Catalyzing the app store for EHRs

Recently, Steve posted about the idea, floated by Ken Mandl and Zak Kohane, that EHRs (or health IT more broadly) could move to a model of competitive, substitutable applications running off a platform that would provide secure medical record storage.  In other words, the iPhone app model, but, for example, you could have an e-prescribing app that runs over an EHR instead of the Yelp restaurant review app on your iPhone.  We’re thinking about the provider side of the market here, as Google Health and Microsoft HealthVault are already doing this on the consumer side.

It’s nice to ponder these “what ifs,” but we’re a bit more action-oriented here and we’ve turned our attention to asking what it would take to make this happen.  It seems that there are two things that are needed. First, we need the platform.  Some of the most notable platforms started out as proprietary that were then opened up.  The IBM PC comes to mind as an example. Some were designed from the beginning to be open platforms with limited functionality until the market started developing applications.  A recent example is the development of iGoogle and the tons of applications that are available for free.  Finally, there was the purely public domain development from the beginning to end that we’ve seen in the Linux world.  Or perhaps we don’t need a common platform and maybe what is needed is to stimulate the market for health IT products that have open application programming interfaces (APIs) that allow for third-party application development?  Several ideas come to mind.

A venture fund for platform providers.

Perhaps the key is to put more money behind companies that offer EHRs that allow 3rd party app development.  Will seeding a fund convince other investors to get in?  Are there startup ventures out there that could take advantage of the fund?

A venture fund for app developers.  Apple and Kleiner Perkins did this – they set up a $100 million fund to invest in companies that would develop applications for the iPhone.  Makes some sense, but there are some differences.  Apple already had the platform and a developer community was emerging.

A prizeBob Hughes has posted before on Pioneering Ideas about prize philanthropy, which is an intriguing approach to stimulating desired breakthroughs.Could a prize that awards a pot of money for development and ultimately use of a platform/app approach to health IT catalyze a competition among vendors?  Prizes tend to work well when companies believe that winning the prize will give them a leg up (through the innovations they developed to win the prize or the reputational capital earned by the publicity) on a new market.  The cash doesn’t hurt either, but it’s often not enough.  Would that be the case here?  What accomplishment should a prize reward in this case?  Apple made some headlines by announcing that a billion iPhone apps had been downloaded.  Could the prize target be a certain number of app downloads?  The intriguing idea is that a group of vendors could collaborate to share the prize by developing a common API (see OpenSocial as a model).  Would the publicity alone (assuming there was lots) stir up demand for this approach?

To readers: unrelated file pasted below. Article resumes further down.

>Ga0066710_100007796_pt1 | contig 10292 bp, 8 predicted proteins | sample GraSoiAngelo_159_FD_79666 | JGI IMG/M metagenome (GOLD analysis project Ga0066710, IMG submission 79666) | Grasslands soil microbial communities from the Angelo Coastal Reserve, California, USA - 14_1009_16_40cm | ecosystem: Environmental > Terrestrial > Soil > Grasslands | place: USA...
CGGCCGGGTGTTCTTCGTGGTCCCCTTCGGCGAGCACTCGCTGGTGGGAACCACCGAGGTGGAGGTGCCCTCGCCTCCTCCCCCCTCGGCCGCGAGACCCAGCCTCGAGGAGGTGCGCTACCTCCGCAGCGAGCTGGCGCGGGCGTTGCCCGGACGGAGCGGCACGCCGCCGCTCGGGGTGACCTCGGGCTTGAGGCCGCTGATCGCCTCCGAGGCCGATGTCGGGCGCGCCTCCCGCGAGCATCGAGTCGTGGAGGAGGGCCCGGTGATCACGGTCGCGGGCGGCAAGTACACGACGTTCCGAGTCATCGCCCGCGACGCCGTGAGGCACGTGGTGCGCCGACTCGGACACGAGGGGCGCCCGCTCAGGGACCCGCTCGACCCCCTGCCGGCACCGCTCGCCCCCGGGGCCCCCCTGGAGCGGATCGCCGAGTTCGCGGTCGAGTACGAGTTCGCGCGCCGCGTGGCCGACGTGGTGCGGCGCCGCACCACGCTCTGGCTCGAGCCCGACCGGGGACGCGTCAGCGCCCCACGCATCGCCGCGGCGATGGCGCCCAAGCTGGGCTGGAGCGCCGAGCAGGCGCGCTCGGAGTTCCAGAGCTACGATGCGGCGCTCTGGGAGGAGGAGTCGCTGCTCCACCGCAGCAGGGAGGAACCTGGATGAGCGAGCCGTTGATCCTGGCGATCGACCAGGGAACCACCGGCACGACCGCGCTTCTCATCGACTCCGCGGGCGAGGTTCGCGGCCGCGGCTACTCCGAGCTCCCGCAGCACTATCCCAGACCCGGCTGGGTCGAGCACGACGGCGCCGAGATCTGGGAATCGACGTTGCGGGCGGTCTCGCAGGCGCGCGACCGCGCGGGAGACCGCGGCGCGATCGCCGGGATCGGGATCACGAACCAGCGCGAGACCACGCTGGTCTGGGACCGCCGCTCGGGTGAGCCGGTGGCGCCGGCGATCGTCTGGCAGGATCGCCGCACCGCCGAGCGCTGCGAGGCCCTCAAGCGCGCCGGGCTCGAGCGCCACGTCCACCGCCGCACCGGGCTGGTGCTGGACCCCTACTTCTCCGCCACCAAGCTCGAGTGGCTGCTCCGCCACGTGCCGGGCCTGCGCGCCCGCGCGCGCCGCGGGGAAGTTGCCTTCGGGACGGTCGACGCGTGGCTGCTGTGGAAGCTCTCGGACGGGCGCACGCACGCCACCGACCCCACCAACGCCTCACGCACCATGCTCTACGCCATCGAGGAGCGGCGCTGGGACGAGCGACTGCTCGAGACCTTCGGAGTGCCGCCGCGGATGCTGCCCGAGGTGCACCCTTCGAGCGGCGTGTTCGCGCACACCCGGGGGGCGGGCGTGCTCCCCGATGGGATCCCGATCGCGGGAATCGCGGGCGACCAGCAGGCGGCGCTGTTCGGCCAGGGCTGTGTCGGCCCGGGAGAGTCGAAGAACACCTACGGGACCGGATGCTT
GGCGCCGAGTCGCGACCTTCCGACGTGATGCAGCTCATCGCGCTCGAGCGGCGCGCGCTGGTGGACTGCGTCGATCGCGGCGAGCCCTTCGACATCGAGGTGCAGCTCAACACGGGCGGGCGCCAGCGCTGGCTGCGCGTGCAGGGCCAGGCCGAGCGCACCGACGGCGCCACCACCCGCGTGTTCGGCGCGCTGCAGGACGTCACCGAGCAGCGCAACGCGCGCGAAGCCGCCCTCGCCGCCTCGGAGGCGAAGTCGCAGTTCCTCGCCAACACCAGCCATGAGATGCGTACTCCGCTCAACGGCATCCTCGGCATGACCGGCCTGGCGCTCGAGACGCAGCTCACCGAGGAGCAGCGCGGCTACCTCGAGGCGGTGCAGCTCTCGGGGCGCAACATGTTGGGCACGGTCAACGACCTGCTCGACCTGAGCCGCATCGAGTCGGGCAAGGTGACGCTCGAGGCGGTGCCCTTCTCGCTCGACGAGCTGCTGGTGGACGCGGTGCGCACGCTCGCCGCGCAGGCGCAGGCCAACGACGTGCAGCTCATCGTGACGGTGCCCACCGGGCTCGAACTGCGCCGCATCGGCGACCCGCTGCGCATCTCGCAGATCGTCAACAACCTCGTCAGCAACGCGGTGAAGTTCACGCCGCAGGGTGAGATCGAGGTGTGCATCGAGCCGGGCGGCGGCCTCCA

Other ideas.  We’d love to hear them. As you can see, we don’t have the answers here and need a lot of input.So if you have some thoughts on this, post a comment or contact us.  And if you know others that might care, please pass this on.

John Lumpkin, MD, serves as director of the Robert Wood Johnson Foundation’s Health Group, where he is responsible for planning and program management. Prior to joining RWJ, Dr. Lumpkin led the Illinois Department of Public Health for 12 years. As  assistant vice president, Steve Downs plays a leading role on the RWJ Foundation’s Pioneer Portfolio team. During his tenure at the Foundation he has created, developed,  or overseen the  Foundation’s investments  in such key initiatives as Project HealthDesign, InformationLinks, the Health e-Technologies Initiative, the Public Health Informatics Institute, Connecting for Health, and Common GroundHis writings may be found at Pioneering Ideas, where this post first appeared.

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4 replies »

  1. The Clinical Groupware Collaborative (CGC) is a formative stage group addressing the opportunities and challenges described in Steve and John’s excellent essay.
    On behalf of Acting Chairman – David C. Kibbe MD, MBA — and Acting President – Steve Adams — here’s some additional information: